Cross Cultural Management Assignment

Cross Cultural Management Assignment Words: 791

Cross Cultural Leadership – 15. 996 Lecture Notes Class Two – Cultural Styles • • • • • Universalism vs. Particularism Individualism vs. Collectivism Neutral vs. Emotional Achievement vs. Ascription Dialogue: making a joint hiring decision including compensation Read: • Trompenaars, Fons and Hampden-Turner, Charles. Riding the Waves of Culture: Understanding Cultural Diversity in Global Business (2nd edition). New York: McGraw-Hill, 1998, pages: 1-10, 29-36, 49-53, 68-75, 80-81, 105-111, 121-122. Agenda • • • • • • • • Welcome.

Explanation of End of Course Paper Assignment Theories and Themes Universalism vs. Particularism Individualism vs. Collectivism (Communtarianism) Neutral vs. Emotional Achievement vs. Ascription Cross-Cultural Dialogue Next Week’s Assignment Theories and Themes A brief overview of the theorists whose ideas are the framework for this course. Late 1950s – Edward Hall • Anthropologist. World War II — U. S. Army in Europe and the Philippines. Later, Director of the Foreign Service Institute training program. He observed first hand the many difficulties created by failures of intercultural communication. Proxemics – human use of space within the context of culture • Personal space and community (town) space • Also looked at monochromic and polychromic time Late 1960s – Geert Hofstede Founded and managed personnel research dept of IBM Europe. • Surveyed 116,000 IBM employees in 40 countries on preferences around management style and work environment • 4 dimensions where differences by country were significant o power distance o uncertainty avoidance o individualism/collectivism Cross-Cultural L’ship Fall 2004 Page 1 masculinity/femininity o later discussed a 5th dimension = long term view (Asia) Late 1980s Fons Trompenaars and Charles Hampden-Turner Consultants By 1998: 15 years of research – questionnaire based. Framework from Talcott Parsons, US Sociologist (Harvard 1927-1973) • 30 companies, 50 countries, 30,000 people • 7 fundamental dimensions of culture: relationships with people universalism vs. particularism individualism vs. communitarianism (collectivism) neutral vs. motional specific vs. diffuse achievement vs. ascription understanding of time attitudes toward environment Late 1990s Robert J House et al – Project GLOBE Professor at Wharton since 1988. • by 2004: 10 years of research, 150 researchers, 18,000 managers in 62 countries. Questionnaire. A few industries. • 9 cultural dimensions o assertiveness o future orientation o gender differentiation o uncertainty avoidance o power distance o collectivism vs. ndividualism o in-group collectivism o performance orientation o humane orientation • Plus looking for leadership traits that are consistent across cultures – charisma Today’s topics: Fons Trompenaars and Charles Hampden-Turner • 4 of their 7 fundamental dimensions of culture: relationships with people universalism vs. particularism individualism vs. communitarianism (collectivism) neutral vs. emotional specific vs. diffuse achievement vs. ascription Process: I use flip-chart sheets. I post four sheets, one for each dimension.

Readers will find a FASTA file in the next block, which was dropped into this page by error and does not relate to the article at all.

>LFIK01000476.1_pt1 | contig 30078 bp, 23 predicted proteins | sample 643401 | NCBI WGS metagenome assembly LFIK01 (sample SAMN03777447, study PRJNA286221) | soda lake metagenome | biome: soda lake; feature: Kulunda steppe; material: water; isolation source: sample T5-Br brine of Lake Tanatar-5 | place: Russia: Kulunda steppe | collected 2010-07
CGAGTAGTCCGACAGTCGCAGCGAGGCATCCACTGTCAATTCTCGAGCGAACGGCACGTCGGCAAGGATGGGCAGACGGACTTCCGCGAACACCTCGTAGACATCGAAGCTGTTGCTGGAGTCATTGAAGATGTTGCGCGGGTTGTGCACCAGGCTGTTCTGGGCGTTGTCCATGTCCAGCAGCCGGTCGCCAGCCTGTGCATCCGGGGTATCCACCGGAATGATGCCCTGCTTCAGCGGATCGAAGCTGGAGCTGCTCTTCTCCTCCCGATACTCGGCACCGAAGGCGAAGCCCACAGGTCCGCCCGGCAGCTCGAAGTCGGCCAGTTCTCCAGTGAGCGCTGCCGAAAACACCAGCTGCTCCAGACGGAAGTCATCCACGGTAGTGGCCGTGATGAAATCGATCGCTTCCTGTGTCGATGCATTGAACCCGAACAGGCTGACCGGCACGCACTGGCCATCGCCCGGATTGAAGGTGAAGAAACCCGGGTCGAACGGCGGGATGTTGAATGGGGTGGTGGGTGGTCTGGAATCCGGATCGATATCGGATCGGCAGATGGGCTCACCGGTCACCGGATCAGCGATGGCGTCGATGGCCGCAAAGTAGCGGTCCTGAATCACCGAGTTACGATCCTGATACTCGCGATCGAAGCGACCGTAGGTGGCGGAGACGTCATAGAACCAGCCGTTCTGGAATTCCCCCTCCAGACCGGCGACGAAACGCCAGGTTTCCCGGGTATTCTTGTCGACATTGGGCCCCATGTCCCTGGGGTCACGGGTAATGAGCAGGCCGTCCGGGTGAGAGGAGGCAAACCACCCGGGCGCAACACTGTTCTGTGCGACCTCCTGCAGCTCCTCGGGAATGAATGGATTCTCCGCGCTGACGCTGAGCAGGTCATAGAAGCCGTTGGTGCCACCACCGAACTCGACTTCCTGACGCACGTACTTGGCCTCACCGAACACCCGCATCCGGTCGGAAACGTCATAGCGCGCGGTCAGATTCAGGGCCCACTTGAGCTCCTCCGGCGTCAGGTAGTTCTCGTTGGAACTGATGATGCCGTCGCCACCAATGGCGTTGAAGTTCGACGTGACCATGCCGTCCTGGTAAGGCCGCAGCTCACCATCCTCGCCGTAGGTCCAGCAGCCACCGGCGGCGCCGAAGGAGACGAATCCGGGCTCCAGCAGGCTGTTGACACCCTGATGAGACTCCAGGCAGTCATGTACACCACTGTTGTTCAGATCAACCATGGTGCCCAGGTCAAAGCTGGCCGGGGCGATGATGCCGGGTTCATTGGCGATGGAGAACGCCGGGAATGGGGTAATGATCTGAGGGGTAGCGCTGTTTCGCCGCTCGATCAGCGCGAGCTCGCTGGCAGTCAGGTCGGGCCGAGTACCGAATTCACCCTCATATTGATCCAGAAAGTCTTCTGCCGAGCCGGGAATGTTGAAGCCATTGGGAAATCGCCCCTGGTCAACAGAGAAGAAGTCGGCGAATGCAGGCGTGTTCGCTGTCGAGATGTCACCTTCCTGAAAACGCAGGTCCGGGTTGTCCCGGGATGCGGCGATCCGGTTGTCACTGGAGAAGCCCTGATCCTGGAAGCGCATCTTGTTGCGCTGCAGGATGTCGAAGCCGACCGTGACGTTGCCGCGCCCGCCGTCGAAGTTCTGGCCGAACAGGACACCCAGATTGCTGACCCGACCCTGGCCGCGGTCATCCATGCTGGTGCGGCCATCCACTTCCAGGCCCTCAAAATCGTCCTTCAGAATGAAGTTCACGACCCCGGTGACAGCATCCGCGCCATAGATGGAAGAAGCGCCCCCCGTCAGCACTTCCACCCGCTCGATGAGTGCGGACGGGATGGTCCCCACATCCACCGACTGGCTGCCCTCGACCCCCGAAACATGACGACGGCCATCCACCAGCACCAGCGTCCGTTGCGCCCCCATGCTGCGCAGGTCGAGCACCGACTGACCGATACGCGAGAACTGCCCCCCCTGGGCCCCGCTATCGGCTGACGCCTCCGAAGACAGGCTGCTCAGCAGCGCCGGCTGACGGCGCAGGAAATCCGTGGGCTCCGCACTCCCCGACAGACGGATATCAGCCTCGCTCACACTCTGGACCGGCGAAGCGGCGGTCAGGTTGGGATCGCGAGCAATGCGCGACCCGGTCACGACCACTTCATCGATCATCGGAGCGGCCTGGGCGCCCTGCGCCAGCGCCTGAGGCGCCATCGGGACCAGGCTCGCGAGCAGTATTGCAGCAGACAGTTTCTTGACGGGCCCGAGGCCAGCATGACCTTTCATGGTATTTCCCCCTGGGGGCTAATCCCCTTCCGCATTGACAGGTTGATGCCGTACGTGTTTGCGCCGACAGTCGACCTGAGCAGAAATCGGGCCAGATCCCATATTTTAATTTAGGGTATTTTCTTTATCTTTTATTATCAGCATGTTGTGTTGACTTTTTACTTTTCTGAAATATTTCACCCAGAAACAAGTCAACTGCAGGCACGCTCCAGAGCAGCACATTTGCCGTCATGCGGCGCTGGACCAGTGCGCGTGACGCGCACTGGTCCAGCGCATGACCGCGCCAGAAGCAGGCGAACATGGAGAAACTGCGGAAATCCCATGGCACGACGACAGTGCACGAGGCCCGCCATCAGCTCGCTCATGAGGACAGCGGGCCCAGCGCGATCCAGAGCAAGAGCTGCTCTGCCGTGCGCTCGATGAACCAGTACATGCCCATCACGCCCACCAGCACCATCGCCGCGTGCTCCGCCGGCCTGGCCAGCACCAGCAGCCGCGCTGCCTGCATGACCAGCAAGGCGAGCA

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I draw a line at the top of each page indicating a continuum for a dimension, for example from universalism to particularism. I then label the ends of each line. Cross-Cultural L’ship Fall 2004 Page 2 As part of the discussion I expect each team to tell me where their country/region falls on each continuum. I also expect each team to tell me a story that illustrates why that point of the continuum is appropriate. For example the US team may point to the how contracts are used and how pervasive they are as illustration of the universalist nature of the US culture. I look to hear from each team for each dimension.

The more stories the better. The more the students are querying each other, the better. Before we start, I reiterate some caveats: • There will be anecdotes and stereotypes. Show each other respect. Try not to offend each other. • This is about NOT making assumptions!!! • These continua are frameworks. Lenses through which you can assess a situation AND yourself. Do not expect your own experiences to map perfectly to the anecdotes you hear. • This course looks to build your awareness that the same action/activity/situation may very well have different meanings. (Is stating your earned degree ppropriate or rude? ) Content: Universalism vs. Particularism — universal standards and rules vs. particular people and particular situations. Contracts vs. relationships. Individualism vs. Collectivism/Communitarianism – the wants and needs of the individual vs. the interests of the group. Your group can be local or more general. Community = classmates, lefthanders, US. I vs. we. Pervasive teamwork of hi tech consulting is at odds with “watching out for #1” tradition in US. Neutral vs. Emotional – show little emotion vs. show emotions readily in many different situations. Controlled vs. animated.

Humor gets very tricky here… Achievement vs. Ascription – what you have done vs. who you are. The importance of the right school in France (Ascription) vs. the importance of what you did yesterday (US – achievement). Cross Cultural Dialogue Each lead team does a presentation. Five minutes plus Q&A is fine. I look for themes and variations. Then I lead a discussion – looking for similarities across cultures as well as differences. And always – stories, stories, stories. If there is not enough time for discussion, I will hold that over for the next week. Cross-Cultural L’ship Fall 2004 Page 3

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